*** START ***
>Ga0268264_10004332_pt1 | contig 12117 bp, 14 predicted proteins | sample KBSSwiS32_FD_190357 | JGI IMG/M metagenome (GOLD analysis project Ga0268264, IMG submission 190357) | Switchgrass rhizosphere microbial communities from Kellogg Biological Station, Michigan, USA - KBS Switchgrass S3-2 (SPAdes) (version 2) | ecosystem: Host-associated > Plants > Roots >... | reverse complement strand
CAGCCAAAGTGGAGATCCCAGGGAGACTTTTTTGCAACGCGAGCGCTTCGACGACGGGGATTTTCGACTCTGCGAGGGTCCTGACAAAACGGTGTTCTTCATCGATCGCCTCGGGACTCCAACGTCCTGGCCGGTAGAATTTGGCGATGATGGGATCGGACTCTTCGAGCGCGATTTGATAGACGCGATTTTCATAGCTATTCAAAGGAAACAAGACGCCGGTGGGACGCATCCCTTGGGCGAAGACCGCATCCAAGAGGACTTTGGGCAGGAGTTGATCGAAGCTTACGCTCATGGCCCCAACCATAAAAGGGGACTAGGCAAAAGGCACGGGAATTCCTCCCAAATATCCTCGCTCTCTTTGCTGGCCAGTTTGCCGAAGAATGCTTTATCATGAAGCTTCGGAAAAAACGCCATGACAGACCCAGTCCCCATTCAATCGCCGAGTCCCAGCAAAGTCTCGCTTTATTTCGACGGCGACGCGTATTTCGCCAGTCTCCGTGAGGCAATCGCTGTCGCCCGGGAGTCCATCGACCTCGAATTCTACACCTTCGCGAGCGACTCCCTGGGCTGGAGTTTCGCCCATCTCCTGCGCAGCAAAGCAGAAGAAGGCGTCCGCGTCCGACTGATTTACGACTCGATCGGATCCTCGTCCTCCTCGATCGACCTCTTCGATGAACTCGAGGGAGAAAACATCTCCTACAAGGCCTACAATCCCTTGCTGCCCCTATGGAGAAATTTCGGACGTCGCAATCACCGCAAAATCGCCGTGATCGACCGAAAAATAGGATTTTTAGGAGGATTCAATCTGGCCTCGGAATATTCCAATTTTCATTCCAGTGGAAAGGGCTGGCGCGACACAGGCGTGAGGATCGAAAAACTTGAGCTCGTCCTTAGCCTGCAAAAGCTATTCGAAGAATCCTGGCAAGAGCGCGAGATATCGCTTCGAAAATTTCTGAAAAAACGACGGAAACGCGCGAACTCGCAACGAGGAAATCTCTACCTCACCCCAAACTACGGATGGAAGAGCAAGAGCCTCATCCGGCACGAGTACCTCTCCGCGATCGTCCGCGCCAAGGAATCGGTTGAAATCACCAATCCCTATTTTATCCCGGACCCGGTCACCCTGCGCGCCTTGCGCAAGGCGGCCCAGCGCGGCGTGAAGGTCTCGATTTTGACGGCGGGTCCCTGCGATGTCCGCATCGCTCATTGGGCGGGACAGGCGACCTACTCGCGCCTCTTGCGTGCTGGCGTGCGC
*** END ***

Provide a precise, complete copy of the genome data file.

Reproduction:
>Ga0268264_10004332_pt1 | contig 12117 bp, 14 predicted proteins | sample KBSSwiS32_FD_190357 | JGI IMG/M metagenome (GOLD analysis project Ga0268264, IMG submission 190357) | Switchgrass rhizosphere microbial communities from Kellogg Biological Station, Michigan, USA - KBS Switchgrass S3-2 (SPAdes) (version 2) | ecosystem: Host-associated > Plants > Roots >... | reverse complement strand
CAGCCAAAGTGGAGATCCCAGGGAGACTTTTTTGCAACGCGAGCGCTTCGACGACGGGGATTTTCGACTCTGCGAGGGTCCTGACAAAACGGTGTTCTTCATCGATCGCCTCGGGACTCCAACGTCCTGGCCGGTAGAATTTGGCGATGATGGGATCGGACTCTTCGAGCGCGATTTGATAGACGCGATTTTCATAGCTATTCAAAGGAAACAAGACGCCGGTGGGACGCATCCCTTGGGCGAAGACCGCATCCAAGAGGACTTTGGGCAGGAGTTGATCGAAGCTTACGCTCATGGCCCCAACCATAAAAGGGGACTAGGCAAAAGGCACGGGAATTCCTCCCAAATATCCTCGCTCTCTTTGCTGGCCAGTTTGCCGAAGAATGCTTTATCATGAAGCTTCGGAAAAAACGCCATGACAGACCCAGTCCCCATTCAATCGCCGAGTCCCAGCAAAGTCTCGCTTTATTTCGACGGCGACGCGTATTTCGCCAGTCTCCGTGAGGCAATCGCTGTCGCCCGGGAGTCCATCGACCTCGAATTCTACACCTTCGCGAGCGACTCCCTGGGCTGGAGTTTCGCCCATCTCCTGCGCAGCAAAGCAGAAGAAGGCGTCCGCGTCCGACTGATTTACGACTCGATCGGATCCTCGTCCTCCTCGATCGACCTCTTCGATGAACTCGAGGGAGAAAACATCTCCTACAAGGCCTACAATCCCTTGCTGCCCCTATGGAGAAATTTCGGACGTCGCAATCACCGCAAAATCGCCGTGATCGACCGAAAAATAGGATTTTTAGGAGGATTCAATCTGGCCTCGGAATATTCCAATTTTCATTCCAGTGGAAAGGGCTGGCGCGACACAGGCGTGAGGATCGAAAAACTTGAGCTCGTCCTTAGCCTGCAAAAGCTATTCGAAGAATCCTGGCAAGAGCGCGAGATATCGCTTCGAAAATTTCTGAAAAAACGACGGAAACGCGCGAACTCGCAACGAGGAAATCTCTACCTCACCCCAAACTACGGATGGAAGAGCAAGAGCCTCATCCGGCACGAGTACCTCTCCGCGATCGTCCGCGCCAAGGAATCGGTTGAAATCACCAATCCCTATTTTATCCCGGACCCGGTCACCCTGCGCGCCTTGCGCAAGGCGGCCCAGCGCGGCGTGAAGGTCTCGATTTTGACGGCGGGTCCCTGCGATGTCCGCATCGCTCATTGGGCGGGACAGGCGACCTACTCGCGCCTCTTGCGTGCTGGCGTGCGC